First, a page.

San Francisco, with its year-round gorgeous weather, outdoorsy residents and picturesque scenery, is an exciting, bustling city every day of the year. But the list of activities on the docket this week was longer than a cruise director's, and it didn't matter if your preference was sports or music or just good food. Odds are there was something highly entertaining to capture your attention regardless of how you prefer to spend your free time.It was estimated that over 1 million people would attend one or more events this week in San Francisco. Consider the smorgasbord to choose from: The sports scene in the City by the Bay, of course, is hopping. The 49ers hosted (and demolished) the Bills earlier on Sunday, a couple of hours before the Giants, winners of the National League West, hosted the Reds in Game 2 of the National League Division Series. Niners quarterback Alex Smith managed to show at both venues, as a ceremonial first-pitch thrower on Saturday before resuming his day job the following afternoon. The words "World Series" are posted everywhere in the Fisherman's Wharf area, but that isn't the city's way of foreshadowing what they hope may be coming down the pike at AT&T Park later this month. No, in this case, "World Series" was used to describe the America's Cup, the oldest and most celebrated sailing race, dating back to the mid-1800s. The America's Cup organizers had to make some concessions, logistically, in order to also accommodate the schedule of another extremely popular event that takes place in San Francisco this time every year: Fleet Week. That made for some interesting arranging on "Super Sunday." What do you get when you cram a boat race and an air show into one afternoon? Thousands of people walking briskly along Fisherman's Wharf trying 1) to get to the America's Cup race in time while 2) not barreling into anyone as they looked skyward to watch the fighter jets twist and turn and do a bunch of other things we don't normally see from your garden-variety aircraft. The U.S. Navy's Blue Angels are unparalleled when it comes to main attractions, so it was no surprise that they had complete reign over the mid to late-afternoon time slots. Meanwhile, back on dry land, San Francisco spent the last three days turning itself into the festival and parade capital of the universe. Organizers of the Hardly Strictly Bluegrass Festival in Golden Gate Park estimated upwards of 750,000 patrons over a three-day period that was to include appearances by Emmylou Harris, Elvis Costello, Dwight Yoakam and Vince Gill -- just to name a few of the 80-plus bands expected to show. On its website, the Castro Street Fair states very plainly that the event is "always the first Sunday in October." A perfect unofficial rallying cry, given what's going on here this weekend. The Fair, located in the heart of San Francisco's Castro District, is a community celebration that was founded by politician Harvey Milk in 1974 and every year celebrates the diversity of the neighborhood. Buena Suerte! Over in the Little Italy area in North Beach, generations of Italians celebrated one of its most famous descendants, Christopher Columbus, in the 144th Annual Italian Heritage Parade. A San Francisco institution since it was established in 1868, the parade included handcrafted floats, wine and food tastings and performances by traditional Italian musicians with special appearances by Bay Area and Italian-American celebrities. Still not enough? Those willing to take a drive had a choice between the Biebs and the Material Girl, both of whom were performing in not-so-far-away places. Justin Bieber put on his show at the Oracle Arena in Oakland, while Madonna's 2012 World Tour landed her at the HP Pavilion in San Jose Saturday and Sunday.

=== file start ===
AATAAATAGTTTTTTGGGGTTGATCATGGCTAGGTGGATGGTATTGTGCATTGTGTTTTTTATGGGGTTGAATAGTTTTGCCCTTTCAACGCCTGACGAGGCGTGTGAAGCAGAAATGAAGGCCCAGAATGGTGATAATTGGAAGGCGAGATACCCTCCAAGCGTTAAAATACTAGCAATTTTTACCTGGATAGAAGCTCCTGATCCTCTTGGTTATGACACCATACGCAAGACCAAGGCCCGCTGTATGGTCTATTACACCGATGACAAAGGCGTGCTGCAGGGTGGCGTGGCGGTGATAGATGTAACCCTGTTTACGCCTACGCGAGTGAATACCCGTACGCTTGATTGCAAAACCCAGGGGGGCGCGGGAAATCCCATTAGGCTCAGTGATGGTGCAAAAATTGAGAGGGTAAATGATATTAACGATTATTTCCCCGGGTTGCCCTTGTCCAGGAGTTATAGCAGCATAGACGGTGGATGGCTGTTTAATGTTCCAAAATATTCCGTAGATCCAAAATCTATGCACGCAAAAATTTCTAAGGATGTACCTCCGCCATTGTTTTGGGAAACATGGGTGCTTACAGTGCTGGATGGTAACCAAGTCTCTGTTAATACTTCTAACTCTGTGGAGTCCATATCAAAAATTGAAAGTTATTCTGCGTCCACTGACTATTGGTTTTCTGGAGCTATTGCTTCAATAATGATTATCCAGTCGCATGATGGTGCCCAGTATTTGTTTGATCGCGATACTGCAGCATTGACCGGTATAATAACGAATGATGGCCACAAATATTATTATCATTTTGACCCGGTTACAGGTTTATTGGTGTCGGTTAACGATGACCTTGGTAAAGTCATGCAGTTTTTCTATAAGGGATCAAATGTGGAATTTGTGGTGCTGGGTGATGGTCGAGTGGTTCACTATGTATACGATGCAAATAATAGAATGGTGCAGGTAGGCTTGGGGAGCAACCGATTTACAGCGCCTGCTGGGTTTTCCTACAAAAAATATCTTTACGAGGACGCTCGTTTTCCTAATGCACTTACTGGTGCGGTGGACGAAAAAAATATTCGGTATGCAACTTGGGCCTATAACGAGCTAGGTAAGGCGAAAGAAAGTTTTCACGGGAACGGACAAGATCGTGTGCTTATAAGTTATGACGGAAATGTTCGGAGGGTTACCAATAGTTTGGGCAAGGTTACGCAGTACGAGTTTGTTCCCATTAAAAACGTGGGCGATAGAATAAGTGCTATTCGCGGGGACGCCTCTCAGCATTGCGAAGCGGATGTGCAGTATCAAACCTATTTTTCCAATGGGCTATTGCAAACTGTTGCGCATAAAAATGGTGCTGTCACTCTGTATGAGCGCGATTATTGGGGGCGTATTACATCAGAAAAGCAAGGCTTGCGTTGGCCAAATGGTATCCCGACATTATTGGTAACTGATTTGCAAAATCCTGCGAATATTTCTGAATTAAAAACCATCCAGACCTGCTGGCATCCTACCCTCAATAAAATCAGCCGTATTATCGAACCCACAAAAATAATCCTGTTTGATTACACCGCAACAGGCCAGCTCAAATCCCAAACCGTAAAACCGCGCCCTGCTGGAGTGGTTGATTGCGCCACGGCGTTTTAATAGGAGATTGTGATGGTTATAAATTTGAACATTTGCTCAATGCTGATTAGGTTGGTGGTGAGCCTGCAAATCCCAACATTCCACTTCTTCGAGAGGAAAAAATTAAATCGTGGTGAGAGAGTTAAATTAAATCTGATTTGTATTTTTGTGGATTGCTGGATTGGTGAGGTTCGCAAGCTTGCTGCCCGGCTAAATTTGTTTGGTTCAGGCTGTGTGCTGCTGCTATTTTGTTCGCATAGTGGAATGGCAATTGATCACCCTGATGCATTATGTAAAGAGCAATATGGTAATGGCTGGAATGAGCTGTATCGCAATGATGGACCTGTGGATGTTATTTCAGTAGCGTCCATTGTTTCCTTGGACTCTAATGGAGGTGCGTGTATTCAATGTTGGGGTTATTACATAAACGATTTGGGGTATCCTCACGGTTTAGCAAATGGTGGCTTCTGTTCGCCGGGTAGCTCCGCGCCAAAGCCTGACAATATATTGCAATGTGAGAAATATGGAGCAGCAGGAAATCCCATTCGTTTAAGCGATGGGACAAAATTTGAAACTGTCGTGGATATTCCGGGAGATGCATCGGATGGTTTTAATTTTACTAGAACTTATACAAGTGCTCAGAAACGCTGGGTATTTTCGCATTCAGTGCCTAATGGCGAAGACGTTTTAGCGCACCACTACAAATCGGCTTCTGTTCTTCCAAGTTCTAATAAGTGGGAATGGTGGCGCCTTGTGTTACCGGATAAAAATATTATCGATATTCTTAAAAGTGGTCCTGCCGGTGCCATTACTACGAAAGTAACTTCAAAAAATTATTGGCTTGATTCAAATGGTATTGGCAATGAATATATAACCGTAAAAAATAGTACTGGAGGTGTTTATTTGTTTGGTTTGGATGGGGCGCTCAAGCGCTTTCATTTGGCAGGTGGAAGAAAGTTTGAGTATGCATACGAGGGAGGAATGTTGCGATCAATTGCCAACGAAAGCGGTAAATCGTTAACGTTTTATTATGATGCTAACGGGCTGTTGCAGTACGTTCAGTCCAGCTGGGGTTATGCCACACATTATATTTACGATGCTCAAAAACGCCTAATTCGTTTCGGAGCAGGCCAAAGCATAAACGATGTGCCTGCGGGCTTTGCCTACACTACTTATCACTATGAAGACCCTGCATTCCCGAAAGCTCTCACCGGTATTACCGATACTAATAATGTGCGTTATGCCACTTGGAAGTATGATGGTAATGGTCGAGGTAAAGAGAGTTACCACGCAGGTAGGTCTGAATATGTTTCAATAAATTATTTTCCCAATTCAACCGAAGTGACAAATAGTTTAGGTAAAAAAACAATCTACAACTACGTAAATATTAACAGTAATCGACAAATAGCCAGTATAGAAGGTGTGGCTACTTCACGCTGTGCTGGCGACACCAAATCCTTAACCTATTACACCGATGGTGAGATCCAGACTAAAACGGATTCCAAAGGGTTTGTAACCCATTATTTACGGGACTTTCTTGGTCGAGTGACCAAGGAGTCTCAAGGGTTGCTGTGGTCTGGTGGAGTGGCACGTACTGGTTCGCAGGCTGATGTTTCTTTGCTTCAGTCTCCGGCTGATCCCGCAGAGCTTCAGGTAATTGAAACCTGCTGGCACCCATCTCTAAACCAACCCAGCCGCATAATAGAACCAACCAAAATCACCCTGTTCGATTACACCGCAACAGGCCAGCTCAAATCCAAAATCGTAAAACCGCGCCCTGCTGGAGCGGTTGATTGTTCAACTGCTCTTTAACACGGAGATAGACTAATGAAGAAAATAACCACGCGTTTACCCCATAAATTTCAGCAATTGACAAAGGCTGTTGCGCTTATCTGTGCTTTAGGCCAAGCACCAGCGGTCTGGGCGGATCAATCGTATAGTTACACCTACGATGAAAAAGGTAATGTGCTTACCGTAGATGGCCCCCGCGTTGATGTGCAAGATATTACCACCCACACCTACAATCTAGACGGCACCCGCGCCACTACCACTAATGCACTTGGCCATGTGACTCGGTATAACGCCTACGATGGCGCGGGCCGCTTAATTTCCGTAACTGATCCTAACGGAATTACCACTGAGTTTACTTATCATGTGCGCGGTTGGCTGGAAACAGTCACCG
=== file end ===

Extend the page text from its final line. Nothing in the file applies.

SAN FRANCISCO -- One stroll down a hallway at the San Francisco International Airport provided a perfect preview for what life was going to be like in the City by the Bay this weekend. The airport was packed. The terminals. The restaurants. Baggage claim. The taxi line. There were, simply, people everywhere. The same goes for the highways, and the downtown streets, and the hotel lobbies, all of which were teeming with people scurrying off in a dozen different directions, even close to midnight.
What the heck is going on? Actually, the more appropriate question would be: what the heck isn't going on? Answer: very little. No, there wasn't some weird government-issued ban eliminating all fun activities in San Francisco the other 51 weeks of the year. It just kind of felt like there was.